this little guy
is a solar panel. He makes electricity from the sun, but he makes the voltage go up a little bit when he connects.
One generator doesn't affect things much. But when you have lots, some of them automatically disconnect to stop things from blowing up. Then everybody gets cranky
because they're not getting paid for generating electricity.
This isn't your average problem - you can't just fix it by buying a better generator. You need COORDINATION
People have come up with heaps of ideas for coordinating generation, but they usually involve simulations. Building simulations is a pain.
So, I built a toolkit based on SENSITIVITY ANALYSIS, A magical technique that makes understanding and working with network voltage relationships much simpler.
- Difficult to calculate
- Lots of information required
- Calculates all values, even if we only need two or three.
- Easy formula!
- Sensitivities show what has the biggest impact
- Not quite as accurate
I calculated the sensitivities in a simulation with a trick called PERTURB-AND-OBSERVE, Which basically just means DROP A GENERATOR ON THE NETWORK AND SEE WHAT HAPPENS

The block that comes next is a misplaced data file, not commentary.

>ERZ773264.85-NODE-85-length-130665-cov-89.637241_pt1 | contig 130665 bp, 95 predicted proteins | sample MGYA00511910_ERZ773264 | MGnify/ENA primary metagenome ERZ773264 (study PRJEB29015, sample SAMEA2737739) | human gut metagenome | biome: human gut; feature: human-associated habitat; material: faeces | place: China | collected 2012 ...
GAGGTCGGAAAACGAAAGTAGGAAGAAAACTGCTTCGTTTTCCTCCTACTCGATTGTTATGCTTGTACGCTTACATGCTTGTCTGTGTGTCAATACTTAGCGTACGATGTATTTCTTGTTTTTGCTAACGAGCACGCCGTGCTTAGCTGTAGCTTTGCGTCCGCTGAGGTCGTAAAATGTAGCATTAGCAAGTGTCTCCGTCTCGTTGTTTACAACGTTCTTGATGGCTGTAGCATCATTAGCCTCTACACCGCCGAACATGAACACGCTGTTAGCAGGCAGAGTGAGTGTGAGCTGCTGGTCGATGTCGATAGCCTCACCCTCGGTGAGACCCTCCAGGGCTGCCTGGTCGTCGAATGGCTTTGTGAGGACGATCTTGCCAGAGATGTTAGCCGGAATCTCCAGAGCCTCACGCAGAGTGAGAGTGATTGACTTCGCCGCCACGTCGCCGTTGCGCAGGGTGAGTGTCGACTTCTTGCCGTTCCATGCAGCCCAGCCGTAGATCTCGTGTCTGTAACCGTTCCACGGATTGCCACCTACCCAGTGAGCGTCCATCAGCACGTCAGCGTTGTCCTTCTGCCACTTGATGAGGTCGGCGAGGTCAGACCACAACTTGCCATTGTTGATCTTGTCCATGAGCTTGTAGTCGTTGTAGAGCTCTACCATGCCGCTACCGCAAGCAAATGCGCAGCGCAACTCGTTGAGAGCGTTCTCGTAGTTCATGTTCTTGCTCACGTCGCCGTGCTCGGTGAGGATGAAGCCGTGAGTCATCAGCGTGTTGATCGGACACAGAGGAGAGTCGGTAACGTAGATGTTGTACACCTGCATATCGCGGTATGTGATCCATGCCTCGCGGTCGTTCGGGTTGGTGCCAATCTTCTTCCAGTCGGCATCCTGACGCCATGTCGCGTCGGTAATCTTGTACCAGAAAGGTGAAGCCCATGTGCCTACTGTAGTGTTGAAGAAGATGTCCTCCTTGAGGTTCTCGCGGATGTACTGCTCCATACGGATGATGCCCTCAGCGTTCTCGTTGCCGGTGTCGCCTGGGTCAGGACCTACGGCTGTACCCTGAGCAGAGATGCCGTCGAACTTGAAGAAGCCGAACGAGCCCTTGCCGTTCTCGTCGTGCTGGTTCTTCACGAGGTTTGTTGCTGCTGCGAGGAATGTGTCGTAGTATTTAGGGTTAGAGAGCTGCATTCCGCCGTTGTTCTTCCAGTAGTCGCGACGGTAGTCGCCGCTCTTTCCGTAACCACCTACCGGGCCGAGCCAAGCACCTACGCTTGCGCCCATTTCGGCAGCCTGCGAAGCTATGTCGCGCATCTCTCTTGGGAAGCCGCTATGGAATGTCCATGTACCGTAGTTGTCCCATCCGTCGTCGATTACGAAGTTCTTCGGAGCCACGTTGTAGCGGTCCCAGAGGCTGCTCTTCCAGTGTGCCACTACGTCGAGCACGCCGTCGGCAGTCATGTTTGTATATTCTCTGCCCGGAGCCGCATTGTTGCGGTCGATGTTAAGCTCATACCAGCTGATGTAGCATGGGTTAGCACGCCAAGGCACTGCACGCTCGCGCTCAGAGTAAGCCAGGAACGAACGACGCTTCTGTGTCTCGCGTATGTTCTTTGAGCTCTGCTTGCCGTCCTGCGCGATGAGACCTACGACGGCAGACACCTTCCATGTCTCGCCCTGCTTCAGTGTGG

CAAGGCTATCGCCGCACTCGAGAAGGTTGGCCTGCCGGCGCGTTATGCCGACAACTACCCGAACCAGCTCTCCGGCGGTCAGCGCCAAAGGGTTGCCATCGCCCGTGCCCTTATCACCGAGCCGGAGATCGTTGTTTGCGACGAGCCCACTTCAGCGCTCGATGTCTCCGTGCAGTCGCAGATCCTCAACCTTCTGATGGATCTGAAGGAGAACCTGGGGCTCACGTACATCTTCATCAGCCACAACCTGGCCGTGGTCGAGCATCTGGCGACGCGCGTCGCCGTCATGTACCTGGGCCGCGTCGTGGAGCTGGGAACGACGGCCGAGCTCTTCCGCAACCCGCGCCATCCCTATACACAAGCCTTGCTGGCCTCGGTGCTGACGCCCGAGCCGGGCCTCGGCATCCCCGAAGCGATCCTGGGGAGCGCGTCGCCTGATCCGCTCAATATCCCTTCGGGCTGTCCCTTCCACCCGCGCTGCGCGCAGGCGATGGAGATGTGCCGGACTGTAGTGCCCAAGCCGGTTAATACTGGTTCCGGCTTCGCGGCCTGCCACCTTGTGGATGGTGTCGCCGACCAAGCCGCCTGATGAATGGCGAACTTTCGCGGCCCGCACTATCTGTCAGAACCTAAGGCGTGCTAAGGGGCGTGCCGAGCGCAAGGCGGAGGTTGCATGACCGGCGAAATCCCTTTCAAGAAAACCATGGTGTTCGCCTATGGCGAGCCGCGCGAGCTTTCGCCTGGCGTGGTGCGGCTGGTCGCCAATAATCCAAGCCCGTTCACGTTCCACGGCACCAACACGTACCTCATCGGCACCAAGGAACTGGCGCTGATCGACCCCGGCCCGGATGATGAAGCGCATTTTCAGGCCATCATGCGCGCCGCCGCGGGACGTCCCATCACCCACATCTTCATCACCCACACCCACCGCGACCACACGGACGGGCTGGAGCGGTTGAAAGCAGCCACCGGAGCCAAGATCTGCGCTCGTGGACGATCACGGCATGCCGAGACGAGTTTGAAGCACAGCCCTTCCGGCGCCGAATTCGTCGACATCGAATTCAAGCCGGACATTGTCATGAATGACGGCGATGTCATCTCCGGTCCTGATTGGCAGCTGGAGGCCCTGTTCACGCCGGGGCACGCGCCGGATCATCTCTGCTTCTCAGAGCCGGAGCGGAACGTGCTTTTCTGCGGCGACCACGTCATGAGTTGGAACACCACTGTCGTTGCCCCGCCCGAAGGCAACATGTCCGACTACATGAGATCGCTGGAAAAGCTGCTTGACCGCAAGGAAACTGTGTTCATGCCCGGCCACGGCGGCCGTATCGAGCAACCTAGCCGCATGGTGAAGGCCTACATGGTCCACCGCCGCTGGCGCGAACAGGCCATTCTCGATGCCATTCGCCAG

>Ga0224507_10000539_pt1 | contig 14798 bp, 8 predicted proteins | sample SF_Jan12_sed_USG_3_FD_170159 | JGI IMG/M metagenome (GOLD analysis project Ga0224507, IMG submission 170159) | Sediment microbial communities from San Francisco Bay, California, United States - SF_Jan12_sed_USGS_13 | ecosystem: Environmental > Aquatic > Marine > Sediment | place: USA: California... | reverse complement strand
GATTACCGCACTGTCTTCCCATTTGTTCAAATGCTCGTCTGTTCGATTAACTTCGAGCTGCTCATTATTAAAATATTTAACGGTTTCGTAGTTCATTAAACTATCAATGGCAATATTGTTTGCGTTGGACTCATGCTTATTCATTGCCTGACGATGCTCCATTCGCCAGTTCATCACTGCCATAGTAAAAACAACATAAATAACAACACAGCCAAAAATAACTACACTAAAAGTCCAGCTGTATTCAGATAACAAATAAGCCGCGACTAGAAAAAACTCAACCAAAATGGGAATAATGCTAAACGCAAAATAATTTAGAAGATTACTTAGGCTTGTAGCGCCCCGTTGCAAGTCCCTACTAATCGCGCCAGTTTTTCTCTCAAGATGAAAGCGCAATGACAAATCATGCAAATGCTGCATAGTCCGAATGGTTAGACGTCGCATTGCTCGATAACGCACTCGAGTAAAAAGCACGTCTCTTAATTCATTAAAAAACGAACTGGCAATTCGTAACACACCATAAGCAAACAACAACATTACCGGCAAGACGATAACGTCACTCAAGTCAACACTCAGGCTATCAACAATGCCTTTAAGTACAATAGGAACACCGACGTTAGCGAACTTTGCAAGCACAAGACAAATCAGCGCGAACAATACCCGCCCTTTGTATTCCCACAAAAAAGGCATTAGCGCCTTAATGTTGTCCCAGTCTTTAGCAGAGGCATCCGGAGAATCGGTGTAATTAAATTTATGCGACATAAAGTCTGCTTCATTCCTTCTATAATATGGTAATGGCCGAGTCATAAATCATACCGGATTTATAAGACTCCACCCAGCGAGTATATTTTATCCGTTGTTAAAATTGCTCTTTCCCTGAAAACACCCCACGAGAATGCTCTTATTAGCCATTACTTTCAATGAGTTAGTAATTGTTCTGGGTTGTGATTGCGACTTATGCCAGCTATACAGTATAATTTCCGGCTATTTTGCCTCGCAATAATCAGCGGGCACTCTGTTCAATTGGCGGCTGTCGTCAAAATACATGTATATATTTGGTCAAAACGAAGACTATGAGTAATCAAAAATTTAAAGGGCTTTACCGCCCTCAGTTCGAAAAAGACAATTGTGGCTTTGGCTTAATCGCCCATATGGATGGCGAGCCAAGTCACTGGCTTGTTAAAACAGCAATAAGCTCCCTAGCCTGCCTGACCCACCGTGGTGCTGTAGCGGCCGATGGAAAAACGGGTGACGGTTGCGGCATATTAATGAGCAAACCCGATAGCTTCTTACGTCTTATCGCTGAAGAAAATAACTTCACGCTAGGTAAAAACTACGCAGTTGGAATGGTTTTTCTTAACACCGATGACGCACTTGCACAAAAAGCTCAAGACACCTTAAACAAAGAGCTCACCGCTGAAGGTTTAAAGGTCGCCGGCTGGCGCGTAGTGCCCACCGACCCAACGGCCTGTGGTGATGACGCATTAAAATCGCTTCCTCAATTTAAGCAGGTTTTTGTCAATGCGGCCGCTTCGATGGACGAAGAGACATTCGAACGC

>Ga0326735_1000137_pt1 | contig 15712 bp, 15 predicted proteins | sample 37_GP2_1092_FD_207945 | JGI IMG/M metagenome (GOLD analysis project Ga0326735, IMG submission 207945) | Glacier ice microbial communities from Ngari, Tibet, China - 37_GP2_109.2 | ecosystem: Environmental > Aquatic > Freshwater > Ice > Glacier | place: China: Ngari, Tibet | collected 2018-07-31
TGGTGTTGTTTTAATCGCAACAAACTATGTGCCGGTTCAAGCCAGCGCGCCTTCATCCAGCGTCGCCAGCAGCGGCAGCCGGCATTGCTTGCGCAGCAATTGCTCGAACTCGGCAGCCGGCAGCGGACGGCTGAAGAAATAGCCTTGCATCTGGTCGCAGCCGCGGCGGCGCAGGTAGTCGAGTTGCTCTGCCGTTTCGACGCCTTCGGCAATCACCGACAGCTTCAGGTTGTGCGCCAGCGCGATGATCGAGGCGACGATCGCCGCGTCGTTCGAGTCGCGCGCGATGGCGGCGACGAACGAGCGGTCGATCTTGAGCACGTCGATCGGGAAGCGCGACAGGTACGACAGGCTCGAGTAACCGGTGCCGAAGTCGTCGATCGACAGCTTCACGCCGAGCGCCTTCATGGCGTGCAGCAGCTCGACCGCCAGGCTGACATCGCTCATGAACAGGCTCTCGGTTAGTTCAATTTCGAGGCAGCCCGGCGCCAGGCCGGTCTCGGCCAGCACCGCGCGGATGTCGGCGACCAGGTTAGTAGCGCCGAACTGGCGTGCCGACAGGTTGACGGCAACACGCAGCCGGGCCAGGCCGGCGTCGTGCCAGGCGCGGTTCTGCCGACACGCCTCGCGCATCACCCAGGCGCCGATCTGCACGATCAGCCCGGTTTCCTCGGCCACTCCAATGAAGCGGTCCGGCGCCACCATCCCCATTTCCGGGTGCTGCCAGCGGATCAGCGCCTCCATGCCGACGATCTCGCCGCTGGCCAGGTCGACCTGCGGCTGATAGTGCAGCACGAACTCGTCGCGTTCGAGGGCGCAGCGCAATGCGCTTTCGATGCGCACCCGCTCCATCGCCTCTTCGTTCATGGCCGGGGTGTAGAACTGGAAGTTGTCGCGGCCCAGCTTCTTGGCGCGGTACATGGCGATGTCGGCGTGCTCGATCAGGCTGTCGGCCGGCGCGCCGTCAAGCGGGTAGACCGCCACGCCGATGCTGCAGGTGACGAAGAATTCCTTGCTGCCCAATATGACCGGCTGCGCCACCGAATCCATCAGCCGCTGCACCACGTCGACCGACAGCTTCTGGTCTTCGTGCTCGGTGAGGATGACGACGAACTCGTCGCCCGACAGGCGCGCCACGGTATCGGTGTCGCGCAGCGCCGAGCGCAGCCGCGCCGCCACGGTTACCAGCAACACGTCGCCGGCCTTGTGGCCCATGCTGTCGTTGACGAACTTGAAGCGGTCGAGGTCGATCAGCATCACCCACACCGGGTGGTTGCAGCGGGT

There's no point in having this information unless we use it for decision-making, so I used the sensitivity analysis toolkit to implement a technique called
On a model of a network in Western Sydney.
Doing the coordination was really easy because sensitivity analysis makes it really obvious where you get the most 'bang for your buck'.
Then, I tried to find network sensitivities from actual network data. That would be awesome, because you could make
INFORMED DECISIONS WITHOUT SIMULATIONS.
But, nobody had the network load data I needed... so I faked... erm, synthesised the data, using the
MIGHTY POWER OF STATISTICS!!!
Here's a graph of some actual data
, and some data I synthesised
. It's for a weekday in summer on one feeder. They match up pretty well!
Here's a visualisation of the synthesised network load data and the resultant voltages. Colour represents voltage, and blobs represents load size. Pretty!
To get the sensitivities, I thought it best to look for situations where perturb-and-observe has occurred naturally. The thing is, you need
A LOT OF DATA
before that happens coincidentally, and with a lot of data comes
A LOT OF PROBLEMS.
For one days' data, a test algorithm took 15 minutes to run. Two days' data took an hour. A weeks' data took 12 hours. A year's data was going to take 3.8 years
to process. I'll leave that task for someone else.